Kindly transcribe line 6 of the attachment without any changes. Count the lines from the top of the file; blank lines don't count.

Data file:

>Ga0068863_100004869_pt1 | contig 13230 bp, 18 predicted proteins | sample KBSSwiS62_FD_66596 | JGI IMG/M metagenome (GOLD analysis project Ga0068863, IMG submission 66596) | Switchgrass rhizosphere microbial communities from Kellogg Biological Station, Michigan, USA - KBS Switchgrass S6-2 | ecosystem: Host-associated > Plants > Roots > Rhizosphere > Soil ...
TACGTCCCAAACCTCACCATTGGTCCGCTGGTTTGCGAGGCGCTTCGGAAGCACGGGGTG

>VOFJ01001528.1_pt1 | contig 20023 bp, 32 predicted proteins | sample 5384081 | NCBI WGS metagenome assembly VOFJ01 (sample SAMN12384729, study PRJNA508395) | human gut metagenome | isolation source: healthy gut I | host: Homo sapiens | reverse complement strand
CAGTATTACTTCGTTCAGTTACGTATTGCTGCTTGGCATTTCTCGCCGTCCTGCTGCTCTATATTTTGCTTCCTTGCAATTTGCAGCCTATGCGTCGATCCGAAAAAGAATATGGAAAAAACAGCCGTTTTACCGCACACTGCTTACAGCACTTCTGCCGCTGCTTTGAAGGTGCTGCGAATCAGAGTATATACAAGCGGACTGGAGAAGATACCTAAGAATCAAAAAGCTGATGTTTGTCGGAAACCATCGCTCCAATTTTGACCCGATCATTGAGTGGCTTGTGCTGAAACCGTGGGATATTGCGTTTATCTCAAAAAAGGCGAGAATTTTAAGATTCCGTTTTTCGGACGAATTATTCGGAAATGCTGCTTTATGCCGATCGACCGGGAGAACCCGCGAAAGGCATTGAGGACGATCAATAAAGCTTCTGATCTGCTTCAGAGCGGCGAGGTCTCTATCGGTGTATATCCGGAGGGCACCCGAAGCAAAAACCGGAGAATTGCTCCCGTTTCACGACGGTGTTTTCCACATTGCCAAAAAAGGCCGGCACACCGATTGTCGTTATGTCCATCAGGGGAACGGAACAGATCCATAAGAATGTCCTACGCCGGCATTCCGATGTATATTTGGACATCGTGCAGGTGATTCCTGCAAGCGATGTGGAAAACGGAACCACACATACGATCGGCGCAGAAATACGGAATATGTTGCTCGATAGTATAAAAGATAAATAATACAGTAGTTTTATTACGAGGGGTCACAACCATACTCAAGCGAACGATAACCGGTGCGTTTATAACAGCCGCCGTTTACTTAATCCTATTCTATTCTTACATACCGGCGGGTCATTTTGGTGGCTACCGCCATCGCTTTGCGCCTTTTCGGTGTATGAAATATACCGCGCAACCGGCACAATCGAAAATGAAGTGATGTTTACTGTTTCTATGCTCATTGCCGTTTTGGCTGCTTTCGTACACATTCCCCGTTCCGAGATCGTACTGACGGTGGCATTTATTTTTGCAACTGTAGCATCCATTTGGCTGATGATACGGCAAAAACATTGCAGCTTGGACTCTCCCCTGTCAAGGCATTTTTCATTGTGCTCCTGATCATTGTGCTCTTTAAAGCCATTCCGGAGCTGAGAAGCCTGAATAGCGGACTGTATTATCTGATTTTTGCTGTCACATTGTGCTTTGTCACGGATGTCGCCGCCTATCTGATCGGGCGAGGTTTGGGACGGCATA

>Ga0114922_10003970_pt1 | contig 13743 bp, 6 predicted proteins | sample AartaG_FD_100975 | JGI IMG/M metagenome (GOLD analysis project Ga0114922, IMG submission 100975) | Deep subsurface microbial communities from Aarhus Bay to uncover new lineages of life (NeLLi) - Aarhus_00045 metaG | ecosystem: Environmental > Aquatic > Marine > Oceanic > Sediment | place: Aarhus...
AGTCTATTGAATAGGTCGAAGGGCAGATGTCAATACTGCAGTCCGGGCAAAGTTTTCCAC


AGTCTATTGAATAGGTCGAAGGGCAGATGTCAATACTGCAGTCCGGGCAAAGTTTTCCAC